1950s: Barcelona and Real Madrid Dominate La LigaEdit
Although Atlético Madrid, previously known as Atlético Aviación, were champions in 1950 and 1951 under catenaccio mastermind Helenio Herrera, the 1950s continued the success FC Barcelona had during the late 1940s after they had won back to back La Liga titles. During this decade, Barcelona's first golden era emerged. Under coach Ferdinand Daučík, FC Barcelona won back to back doubles, winning La Liga and Copa Del Rey in 1952 and 1953. In 1952, FC Barcelona made history yet again by winning five distinctive trophies in one year. This team, composed of László Kubala, Mariano Gonzalvo, Cesar Rodriguez and Joan Segarra won La Liga, Copa Del Rey, Copa Eva Duarte (predecessor of Spanish Super Cup), The Latin Cup and The Copa Martini Rossi. Their success in winning five different trophies in one year earned them the name 'L’equip de les cinc Copes' or The Team of The Five Cups. In the latter parts of the 1950s, coached by Helenio Herrera and featuring Luis Suárez, Barcelona won yet again their third set of back to back La Ligas, winning them in 1959 and 1960. In 1959, FC Barcelona also won another double of La Liga / Copa Del Rey, conquering three doubles in the 1950s.
The 1950s also saw the beginning of the Real Madrid dominance. During the 1930s, 1940s, and 1950s, there were strict limits imposed on foreign players. In most cases, clubs could only have three foreign players in their squads, meaning that at least eight local players had to play in every game. During the 1950s, however, these rules were circumvented by Real Madrid who naturalized Alfredo Di Stéfano and Ferenc Puskás. Di Stéfano, Puskás, Raymond Kopa and Francisco Gento formed the nucleus of the Real Madrid team that dominated the second half of the 1950s. Real Madrid won their third La Liga in 1954, 21 years later since 1933, and retained its title in 1955. In 1956, Athletic Bilbao won their sixth La Liga title, but Real Madrid won La Liga again in 1957 and 1958. All in all, Barcelona and Real Madrid won 4 La Liga titles each, with Atletico Madrid winning two Ligas and Athletic Bilbao winning one during this decade.
1960s–1970s: Real Madrid SuperiorityEdit
Real Madrid dominated La Liga between 1960s-1970s, being crowned champions 14 times. Real Madrid won five La Liga titles in a row from 1961-1965 as well as winning three doubles between 1960-1980. During the 1960s and 1970s, only Atlético Madrid offered Real Madrid any serious challenge. Atletico Madrid were crowned La Liga champions four times in 1966, 1970, 1973, and 1977. Atletico Madrid also finished second place in 1961, 1963 and 1965. In 1971, Valencia won their fourth La Liga title, and the Johan Cruyff-inspired Barcelona won their ninth La Liga in 1974.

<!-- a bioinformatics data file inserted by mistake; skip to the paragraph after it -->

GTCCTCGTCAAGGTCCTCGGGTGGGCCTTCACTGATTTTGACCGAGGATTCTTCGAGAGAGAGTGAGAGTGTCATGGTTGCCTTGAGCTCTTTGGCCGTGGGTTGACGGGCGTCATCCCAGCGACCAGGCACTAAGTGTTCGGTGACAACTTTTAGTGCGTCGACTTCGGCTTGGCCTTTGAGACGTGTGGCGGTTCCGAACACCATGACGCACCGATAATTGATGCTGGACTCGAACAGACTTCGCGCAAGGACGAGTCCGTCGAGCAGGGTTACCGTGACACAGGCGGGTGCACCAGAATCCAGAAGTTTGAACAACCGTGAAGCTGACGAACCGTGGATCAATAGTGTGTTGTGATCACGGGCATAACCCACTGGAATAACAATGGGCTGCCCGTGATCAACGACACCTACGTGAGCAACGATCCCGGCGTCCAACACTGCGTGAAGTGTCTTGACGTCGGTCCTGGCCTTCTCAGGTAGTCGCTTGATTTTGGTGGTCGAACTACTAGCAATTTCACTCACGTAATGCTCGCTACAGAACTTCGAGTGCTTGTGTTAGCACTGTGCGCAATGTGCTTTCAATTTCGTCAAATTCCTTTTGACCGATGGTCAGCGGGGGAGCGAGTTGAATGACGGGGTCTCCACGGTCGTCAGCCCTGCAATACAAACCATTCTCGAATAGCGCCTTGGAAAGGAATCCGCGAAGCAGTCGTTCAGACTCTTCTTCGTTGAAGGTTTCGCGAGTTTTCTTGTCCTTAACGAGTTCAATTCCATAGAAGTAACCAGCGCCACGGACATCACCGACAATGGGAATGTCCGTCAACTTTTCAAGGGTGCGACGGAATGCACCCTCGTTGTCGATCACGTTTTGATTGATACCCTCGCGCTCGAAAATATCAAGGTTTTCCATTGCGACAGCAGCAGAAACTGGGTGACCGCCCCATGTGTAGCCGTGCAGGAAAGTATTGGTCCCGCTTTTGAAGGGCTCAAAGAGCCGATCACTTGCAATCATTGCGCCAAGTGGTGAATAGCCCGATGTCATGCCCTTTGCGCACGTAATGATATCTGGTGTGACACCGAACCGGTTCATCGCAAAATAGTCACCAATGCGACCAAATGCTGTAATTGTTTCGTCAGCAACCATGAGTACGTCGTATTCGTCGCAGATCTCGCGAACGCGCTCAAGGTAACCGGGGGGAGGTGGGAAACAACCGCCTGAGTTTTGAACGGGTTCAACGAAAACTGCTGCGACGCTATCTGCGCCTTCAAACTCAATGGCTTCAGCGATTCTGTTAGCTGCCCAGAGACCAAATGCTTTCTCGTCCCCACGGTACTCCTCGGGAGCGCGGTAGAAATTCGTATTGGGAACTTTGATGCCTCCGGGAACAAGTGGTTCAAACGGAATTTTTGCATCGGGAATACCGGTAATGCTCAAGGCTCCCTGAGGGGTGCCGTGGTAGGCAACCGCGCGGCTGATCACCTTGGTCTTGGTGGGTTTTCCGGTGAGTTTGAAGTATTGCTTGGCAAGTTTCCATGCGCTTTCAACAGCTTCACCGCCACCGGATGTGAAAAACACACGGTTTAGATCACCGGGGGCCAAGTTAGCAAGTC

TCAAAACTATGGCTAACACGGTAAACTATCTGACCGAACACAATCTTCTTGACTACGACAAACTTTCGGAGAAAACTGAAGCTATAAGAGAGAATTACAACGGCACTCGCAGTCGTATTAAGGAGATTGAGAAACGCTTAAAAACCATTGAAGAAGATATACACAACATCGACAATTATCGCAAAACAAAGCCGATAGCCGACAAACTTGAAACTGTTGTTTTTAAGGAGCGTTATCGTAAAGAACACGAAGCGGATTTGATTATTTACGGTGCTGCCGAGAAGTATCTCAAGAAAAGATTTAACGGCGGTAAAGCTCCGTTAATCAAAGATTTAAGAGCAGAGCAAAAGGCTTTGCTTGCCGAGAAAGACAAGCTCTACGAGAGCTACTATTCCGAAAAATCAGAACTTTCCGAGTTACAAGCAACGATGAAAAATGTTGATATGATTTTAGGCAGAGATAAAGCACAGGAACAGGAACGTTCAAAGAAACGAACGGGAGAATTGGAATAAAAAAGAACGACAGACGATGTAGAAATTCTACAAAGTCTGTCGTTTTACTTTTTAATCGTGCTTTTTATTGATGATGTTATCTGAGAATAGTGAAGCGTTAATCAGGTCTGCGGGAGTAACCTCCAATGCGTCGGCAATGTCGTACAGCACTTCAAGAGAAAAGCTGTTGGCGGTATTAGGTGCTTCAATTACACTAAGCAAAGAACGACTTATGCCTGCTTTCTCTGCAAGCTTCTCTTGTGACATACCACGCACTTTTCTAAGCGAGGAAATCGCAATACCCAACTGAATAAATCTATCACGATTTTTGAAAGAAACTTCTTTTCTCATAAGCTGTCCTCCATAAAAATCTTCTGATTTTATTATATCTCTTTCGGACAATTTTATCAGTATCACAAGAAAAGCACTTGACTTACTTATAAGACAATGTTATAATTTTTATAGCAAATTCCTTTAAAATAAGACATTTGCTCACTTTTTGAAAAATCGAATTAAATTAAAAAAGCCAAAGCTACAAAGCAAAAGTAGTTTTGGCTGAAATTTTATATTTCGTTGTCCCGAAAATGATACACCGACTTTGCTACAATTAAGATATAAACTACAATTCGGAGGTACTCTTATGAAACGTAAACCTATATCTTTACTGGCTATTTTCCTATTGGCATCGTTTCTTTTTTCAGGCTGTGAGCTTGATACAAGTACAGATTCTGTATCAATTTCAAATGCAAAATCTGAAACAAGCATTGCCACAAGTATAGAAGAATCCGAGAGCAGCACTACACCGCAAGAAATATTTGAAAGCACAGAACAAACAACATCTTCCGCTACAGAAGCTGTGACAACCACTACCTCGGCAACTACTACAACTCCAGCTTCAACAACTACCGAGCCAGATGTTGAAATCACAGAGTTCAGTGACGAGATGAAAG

1980s: Real Madrid and the Basque ClubsEdit
Real Madrid's monopoly in La Liga was interrupted significantly in the 1980s. Although Real Madrid won another five La Liga titles in a row from 1986-1990 under the brilliance of Emilio Butragueño and Hugo Sanchez, the Basque Clubs of Real Sociedad and Athletic Bilbao also dominated the 1980s. Real Sociedad won back-to-back La Liga titles in 1981 and 1982, after leaving both Real Madrid and Barcelona as runner ups. Their title wins were followed by fellow Basque club Athletic Bilbao, who won back-to-back titles in 1983 and 1984, with Athletic Bilbao winning their fifth La Liga and Copa Del Rey double in 1984. Barcelona won their tenth La Liga title in 1985 under coach Terry Venables, their first La Liga win since 1974.
1990s: Barcelona's Dream TeamEdit
Johan Cruyff returned to Barcelona as manager in 1988, and assembled the legendary Dream Team. When Cruyff took hold of this Barcelona side they had won only two La Liga titles in the past 11 years. Cruyff decided to build a team composed of international stars and La Masia graduates in order to restore Barcelona to their former glorious days. This team was formed by international stars Romario, Michael Laudrup, Hristo Stoichkov and Ronald Koeman. Cruyff's Dream Team also consisted of La Masia graduates Pep Guardiola, Albert Ferrer, and Guillermo Amor, as well as Spaniard Andoni Zubizarreta.
Johan Cruyff changed the way modern football was played and incorporated the principles of ‘Total Football’ into this team. The success of possession-based football was revolutionary and Cruyff's team won their first European Cup in 1992 and four consecutive La Liga titles between 1991 and 1994. In total, Cruyff won 11 trophies in eight years, making him the most successful manager in Barcelona's history until the record was broken by his protégé Pep Guardiola two decades later.
Barcelona's run ended with Real Madrid winning La Liga in 1995. Atlético Madrid won their ninth La Liga title in 1996, as well as their only Liga/Copa Del Rey double, before Real Madrid added another Liga to their cabinet in 1997. After the success of Cruyff, another Dutchman – Ajax manager, Louis van Gaal – arrived at the Camp Nou, and with the talents of Luís Figo, Luis Enrique, and Rivaldo, Barcelona won the La Liga title in 1998 and 1999, including their fourth double of Liga and Copa Del Rey in 1998. All in all, Barcelona won six La Liga titles in the 1990s and continued their success through the 2000s.
2000s–present: Barcelona's hegemony and new challengersEdit